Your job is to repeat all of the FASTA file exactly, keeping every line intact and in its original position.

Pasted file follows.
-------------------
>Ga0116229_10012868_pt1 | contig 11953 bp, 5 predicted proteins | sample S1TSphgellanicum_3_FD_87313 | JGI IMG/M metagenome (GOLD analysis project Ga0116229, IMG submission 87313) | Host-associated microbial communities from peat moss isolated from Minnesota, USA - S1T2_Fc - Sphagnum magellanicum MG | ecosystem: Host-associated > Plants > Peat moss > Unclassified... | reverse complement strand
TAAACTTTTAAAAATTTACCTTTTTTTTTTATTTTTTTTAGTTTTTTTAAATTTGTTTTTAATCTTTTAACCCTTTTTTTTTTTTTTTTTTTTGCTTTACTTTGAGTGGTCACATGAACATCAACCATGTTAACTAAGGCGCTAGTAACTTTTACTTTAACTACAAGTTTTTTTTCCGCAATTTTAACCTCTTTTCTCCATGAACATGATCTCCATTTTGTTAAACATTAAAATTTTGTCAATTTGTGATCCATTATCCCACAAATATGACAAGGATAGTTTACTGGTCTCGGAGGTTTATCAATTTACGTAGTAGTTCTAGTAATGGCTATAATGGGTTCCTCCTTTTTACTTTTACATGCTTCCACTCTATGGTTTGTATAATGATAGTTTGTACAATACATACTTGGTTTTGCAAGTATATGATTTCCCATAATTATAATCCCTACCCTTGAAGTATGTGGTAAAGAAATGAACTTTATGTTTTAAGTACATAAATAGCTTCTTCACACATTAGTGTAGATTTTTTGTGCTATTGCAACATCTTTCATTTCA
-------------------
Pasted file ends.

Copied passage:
>Ga0116229_10012868_pt1 | contig 11953 bp, 5 predicted proteins | sample S1TSphgellanicum_3_FD_87313 | JGI IMG/M metagenome (GOLD analysis project Ga0116229, IMG submission 87313) | Host-associated microbial communities from peat moss isolated from Minnesota, USA - S1T2_Fc - Sphagnum magellanicum MG | ecosystem: Host-associated > Plants > Peat moss > Unclassified... | reverse complement strand
TAAACTTTTAAAAATTTACCTTTTTTTTTTATTTTTTTTAGTTTTTTTAAATTTGTTTTTAATCTTTTAACCCTTTTTTTTTTTTTTTTTTTTGCTTTACTTTGAGTGGTCACATGAACATCAACCATGTTAACTAAGGCGCTAGTAACTTTTACTTTAACTACAAGTTTTTTTTCCGCAATTTTAACCTCTTTTCTCCATGAACATGATCTCCATTTTGTTAAACATTAAAATTTTGTCAATTTGTGATCCATTATCCCACAAATATGACAAGGATAGTTTACTGGTCTCGGAGGTTTATCAATTTACGTAGTAGTTCTAGTAATGGCTATAATGGGTTCCTCCTTTTTACTTTTACATGCTTCCACTCTATGGTTTGTATAATGATAGTTTGTACAATACATACTTGGTTTTGCAAGTATATGATTTCCCATAATTATAATCCCTACCCTTGAAGTATGTGGTAAAGAAATGAACTTTATGTTTTAAGTACATAAATAGCTTCTTCACACATTAGTGTAGATTTTTTGTGCTATTGCAACATCTTTCATTTCA